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Characteristics of Professional Actors

Updated on January 25, 2014
Etiquette is very important on set.
Etiquette is very important on set. | Source

Important Etiquette

A successful production requires professionalism and it is always easy to spot an actor with the right attitude, even in low-budget or little theatre productions. Their strength of character and adherence to stage/set etiquette shines through.

The first basic characteristic of a professional actor is a courteous demeanor.

  • Treat others in the same friendly manner you would like to be treated.
  • Use phrases such as “please”, “thank you” and “excuse me.”
  • Address others with a respectful tone of voice.
  • Turn off pagers and cell phones.
  • Listen without interruption to the person speaking or performing.

How an actor treats the crew, technicians and other actors is a key indicator of his or her professionalism. A real pro knows that the show depends on everyone working together to succeed.

  • Treat crew and technicians with respect.
  • Move out of their way when they are working, because they are working to make you look good.
  • Remember that there are no “small roles” just actors who belittle the roles that don’t get as much time in front of the audience. Some “small roles” have stolen the show simply because the actor put everything he/she had into making the character real for the audience.

A professional actor is enthusiastic about the show, prompt and business-like while still being friendly.

  • Never make statements that will hurt the people around you, even in jest.
  • Avoid aggressive, provocative, or offensive language or behavior.
  • Accept critique from the director graciously.


It is important to attend rehearsals, even if it is only to walk through the part. The other actors depend on you, no matter how small your role. If you are late, wait quietly to one side until you are instructed to join the rehearsal. If you will be absent, let the director, assistant director or stage manager know as soon as possible. Because the cast and crew rely on each other to know their roles and responsibilities, missed rehearsals need to be made up.



Sometimes it is difficult to remain professional when personal problems arise, but it is the mark of a truly great actor who can keep their personal life from conflicting with performance goals, concentration and attendance. If personal difficulties occur, discuss them in private with the director so that proper action can be taken. Many sets and theatres adopt the motto, “Leave your luggage at the door.” This means, the moment you step into the theatre or on set, your personal life takes a back seat to the show so your focus is 100% where it needs to be.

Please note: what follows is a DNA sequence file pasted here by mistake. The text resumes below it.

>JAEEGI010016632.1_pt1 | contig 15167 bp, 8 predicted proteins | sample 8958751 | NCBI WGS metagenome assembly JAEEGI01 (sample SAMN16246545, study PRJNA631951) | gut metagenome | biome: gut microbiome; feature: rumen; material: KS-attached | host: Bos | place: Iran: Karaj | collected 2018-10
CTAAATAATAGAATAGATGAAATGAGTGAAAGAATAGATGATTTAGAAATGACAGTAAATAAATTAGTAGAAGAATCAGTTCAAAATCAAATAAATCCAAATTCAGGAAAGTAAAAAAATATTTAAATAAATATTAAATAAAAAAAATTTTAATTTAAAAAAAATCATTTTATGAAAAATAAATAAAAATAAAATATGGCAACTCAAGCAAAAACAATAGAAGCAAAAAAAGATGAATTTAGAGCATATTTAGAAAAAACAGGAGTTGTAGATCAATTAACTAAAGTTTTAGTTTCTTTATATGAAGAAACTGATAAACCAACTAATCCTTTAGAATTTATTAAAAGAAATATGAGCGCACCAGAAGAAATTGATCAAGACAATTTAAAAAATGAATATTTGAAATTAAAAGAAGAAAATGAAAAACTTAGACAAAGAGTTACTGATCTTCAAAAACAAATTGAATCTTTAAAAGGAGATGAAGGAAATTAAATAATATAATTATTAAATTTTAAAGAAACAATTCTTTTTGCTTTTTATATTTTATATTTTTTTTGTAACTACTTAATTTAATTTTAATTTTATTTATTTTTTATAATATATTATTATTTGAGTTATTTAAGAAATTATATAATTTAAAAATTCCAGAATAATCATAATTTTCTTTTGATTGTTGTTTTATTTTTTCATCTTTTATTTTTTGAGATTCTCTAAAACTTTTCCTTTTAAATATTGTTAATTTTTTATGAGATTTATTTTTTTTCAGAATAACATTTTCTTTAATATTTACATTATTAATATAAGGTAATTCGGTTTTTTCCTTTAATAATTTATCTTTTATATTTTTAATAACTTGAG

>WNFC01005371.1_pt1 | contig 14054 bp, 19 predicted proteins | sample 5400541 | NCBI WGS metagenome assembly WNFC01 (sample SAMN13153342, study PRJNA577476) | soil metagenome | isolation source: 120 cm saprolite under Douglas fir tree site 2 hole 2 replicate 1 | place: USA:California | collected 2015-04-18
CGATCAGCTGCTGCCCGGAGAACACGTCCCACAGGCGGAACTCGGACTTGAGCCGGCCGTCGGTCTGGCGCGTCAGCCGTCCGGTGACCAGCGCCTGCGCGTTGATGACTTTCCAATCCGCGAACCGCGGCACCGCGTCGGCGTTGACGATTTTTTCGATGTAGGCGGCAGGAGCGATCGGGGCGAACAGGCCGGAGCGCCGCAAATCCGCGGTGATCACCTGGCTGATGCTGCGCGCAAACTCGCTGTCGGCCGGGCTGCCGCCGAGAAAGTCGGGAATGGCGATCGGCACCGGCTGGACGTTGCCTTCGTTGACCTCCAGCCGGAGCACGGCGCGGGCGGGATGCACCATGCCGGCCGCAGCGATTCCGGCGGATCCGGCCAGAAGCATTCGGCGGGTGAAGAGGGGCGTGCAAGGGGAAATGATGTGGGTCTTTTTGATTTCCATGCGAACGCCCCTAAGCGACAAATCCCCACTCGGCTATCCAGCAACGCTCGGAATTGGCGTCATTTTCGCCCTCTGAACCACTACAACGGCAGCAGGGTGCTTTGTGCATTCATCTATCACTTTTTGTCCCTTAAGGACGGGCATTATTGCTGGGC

Arrive Prepared to Take Direction

As a professional actor, it is extremely important to be prepared. Have the proper tools; script, pencil, eraser and lined paper or notepad. Write down all direction given to you, including blocking, expression, body posture, motivation and timing. It is frustrating and time-consuming for the director to have to remind you what he/she said previously and if it’s forgotten, the specific mood or atmosphere that was being created can be lost.


While it some times seem like a small issue, prompting can become a big deal. Never prompt someone who has forgotten their line or action. If you forget your lines, clearly say, “Line.” Do not look at the prompter when calling for a cue. Stay in character and wait until the director or stage manager tells you what you are supposed to say or do. Even during rehearsals, you must remain in character. Breaking into laughter or falling out of character will disrupt the atmosphere of the scene and pull other actors out of the moment.

Know Your Character

Even in a “small” production, a professional actor will take the time to write a background for the character, explore their motivation and even add inner dialogue to think during the scenes. These are all vital in bringing a character to life and compelling the audience’s belief. Learn your lines, blocking and these essential details well before opening night so that true creative growth can occur for the entire cast.

© 2011 Rosa Marchisella


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